Cataloged under the subject heading “Beauty, Personal” is this gem of nineteenth-century cosmetology: Madame Lola Montez’s The Arts of Beauty; or, Secrets of a Lady’s Toilet, published by Dick & Fitzgerald of New York in 1858.
The Irish entertainer’s advice ranges from the impractical to the outrageous, begging the question: did this famous beauty really intend to divulge the secrets of her charms, or does this book have another, hidden purpose? Is The Arts of Beauty an ironic feminist treatise, or did Madame Montez simply wish to poison the competition?
For those of us who suffer from premature graying, Madame Montez recommends an intoxicating blend of oxide of bismuth, spermaceti, and pure hog’s lard: “The lard and spermaceti should be melted together and when they begin to cool stir in the bismuth. It may be perfumed to your liking.”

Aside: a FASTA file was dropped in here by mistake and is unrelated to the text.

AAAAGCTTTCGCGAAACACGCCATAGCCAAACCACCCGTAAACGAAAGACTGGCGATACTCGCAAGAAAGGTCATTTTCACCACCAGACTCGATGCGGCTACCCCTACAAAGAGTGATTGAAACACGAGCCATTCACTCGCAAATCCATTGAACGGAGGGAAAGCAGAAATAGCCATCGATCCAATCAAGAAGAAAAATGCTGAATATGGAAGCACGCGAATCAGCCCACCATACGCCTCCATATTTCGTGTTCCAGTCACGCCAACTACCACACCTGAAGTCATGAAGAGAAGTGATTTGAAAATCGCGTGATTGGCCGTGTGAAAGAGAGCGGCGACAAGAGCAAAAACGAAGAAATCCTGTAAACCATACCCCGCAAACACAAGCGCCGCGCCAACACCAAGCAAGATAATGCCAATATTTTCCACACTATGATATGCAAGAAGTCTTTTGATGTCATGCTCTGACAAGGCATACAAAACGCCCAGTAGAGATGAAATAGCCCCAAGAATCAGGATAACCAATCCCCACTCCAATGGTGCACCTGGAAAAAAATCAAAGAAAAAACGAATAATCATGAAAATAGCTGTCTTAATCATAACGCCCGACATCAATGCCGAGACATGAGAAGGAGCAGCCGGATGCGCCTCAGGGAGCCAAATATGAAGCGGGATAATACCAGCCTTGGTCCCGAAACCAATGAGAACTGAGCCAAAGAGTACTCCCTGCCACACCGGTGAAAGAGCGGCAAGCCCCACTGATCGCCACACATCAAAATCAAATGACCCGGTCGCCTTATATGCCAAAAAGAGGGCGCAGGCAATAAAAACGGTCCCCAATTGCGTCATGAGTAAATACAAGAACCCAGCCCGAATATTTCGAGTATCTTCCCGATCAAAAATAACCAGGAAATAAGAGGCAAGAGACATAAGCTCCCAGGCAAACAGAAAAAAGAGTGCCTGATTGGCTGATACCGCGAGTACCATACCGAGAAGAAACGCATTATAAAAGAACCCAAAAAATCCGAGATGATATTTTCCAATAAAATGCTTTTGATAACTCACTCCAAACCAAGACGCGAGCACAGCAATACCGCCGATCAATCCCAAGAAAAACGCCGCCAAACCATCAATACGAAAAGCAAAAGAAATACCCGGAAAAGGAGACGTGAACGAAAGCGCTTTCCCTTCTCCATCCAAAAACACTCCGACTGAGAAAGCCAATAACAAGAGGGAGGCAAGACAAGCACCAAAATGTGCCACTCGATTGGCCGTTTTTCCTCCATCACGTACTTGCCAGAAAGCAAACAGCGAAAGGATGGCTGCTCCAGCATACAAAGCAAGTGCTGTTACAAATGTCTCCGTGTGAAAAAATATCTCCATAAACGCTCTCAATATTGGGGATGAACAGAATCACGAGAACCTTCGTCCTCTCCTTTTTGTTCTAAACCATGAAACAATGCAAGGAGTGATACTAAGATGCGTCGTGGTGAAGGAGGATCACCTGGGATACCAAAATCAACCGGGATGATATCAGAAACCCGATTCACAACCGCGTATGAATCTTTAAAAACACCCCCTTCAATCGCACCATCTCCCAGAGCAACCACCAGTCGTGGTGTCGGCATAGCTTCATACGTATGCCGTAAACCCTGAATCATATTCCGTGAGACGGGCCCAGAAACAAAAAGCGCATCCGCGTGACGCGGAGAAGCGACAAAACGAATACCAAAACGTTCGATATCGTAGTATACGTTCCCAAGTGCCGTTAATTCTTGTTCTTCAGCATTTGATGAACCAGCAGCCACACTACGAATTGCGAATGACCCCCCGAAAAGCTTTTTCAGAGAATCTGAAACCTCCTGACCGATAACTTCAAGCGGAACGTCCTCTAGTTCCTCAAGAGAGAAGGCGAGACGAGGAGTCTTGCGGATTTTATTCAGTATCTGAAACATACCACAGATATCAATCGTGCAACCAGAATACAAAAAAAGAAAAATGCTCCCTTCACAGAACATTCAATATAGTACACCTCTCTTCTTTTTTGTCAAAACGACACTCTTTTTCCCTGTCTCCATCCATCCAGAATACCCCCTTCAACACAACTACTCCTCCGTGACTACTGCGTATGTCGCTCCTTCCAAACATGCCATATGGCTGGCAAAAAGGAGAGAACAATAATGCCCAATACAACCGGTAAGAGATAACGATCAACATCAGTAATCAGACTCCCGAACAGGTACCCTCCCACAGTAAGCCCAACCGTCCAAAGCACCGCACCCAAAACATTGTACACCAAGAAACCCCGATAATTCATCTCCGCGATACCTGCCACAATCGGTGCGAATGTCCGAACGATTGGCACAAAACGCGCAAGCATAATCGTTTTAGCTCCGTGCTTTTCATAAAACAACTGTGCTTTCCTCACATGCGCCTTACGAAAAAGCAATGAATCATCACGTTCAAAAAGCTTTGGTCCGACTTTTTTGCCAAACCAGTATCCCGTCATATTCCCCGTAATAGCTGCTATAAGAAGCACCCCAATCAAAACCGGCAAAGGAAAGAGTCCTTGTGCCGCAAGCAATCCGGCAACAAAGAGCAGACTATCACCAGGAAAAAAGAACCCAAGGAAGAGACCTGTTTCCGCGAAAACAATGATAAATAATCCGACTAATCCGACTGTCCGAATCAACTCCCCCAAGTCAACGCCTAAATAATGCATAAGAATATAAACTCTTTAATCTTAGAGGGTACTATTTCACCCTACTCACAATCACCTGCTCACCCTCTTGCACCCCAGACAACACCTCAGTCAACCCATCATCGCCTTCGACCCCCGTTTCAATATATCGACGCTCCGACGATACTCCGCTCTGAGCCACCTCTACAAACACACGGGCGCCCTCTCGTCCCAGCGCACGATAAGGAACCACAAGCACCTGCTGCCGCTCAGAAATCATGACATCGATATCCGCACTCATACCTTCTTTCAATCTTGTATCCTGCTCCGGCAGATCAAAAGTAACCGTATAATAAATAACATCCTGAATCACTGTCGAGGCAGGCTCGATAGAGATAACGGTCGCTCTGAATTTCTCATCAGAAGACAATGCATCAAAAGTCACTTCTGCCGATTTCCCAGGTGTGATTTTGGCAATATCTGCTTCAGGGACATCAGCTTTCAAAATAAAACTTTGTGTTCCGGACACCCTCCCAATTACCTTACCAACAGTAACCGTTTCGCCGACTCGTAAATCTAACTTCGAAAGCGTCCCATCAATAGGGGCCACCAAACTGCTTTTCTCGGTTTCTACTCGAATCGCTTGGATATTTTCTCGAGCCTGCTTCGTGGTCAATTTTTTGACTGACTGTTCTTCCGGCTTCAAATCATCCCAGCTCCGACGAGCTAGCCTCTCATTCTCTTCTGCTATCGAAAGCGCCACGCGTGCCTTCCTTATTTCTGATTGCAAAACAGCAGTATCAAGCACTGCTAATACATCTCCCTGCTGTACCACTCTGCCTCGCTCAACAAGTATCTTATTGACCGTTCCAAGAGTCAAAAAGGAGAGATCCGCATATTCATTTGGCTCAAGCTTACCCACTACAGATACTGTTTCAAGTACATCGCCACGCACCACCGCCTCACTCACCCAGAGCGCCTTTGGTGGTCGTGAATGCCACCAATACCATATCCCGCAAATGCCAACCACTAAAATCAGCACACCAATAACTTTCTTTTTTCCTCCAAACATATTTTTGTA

Another chapter is devoted to “A Beautiful Bosom.” The subject is delicate, yes, but “why should not a woman be suitably instructed in the right management of such extraordinary charms?” Various preparations are recommended to promote the desired growth or reduction of the area; ladies are discouraged, however, from the dangerous practice of self-medicating with internal doses of iodine!
And, lest the woman so spackled with layers of animal grease, ambergris, and ammonia be accused of vanity, Madame Montez asks us to consider: “Preach to the contrary as you may, there still stands the eternal fact, that the world has yet allowed no higher ‘mission’ to woman, than to be beautiful.” The quotation marks round “mission” say all.
Archivist & Manuscripts Librarian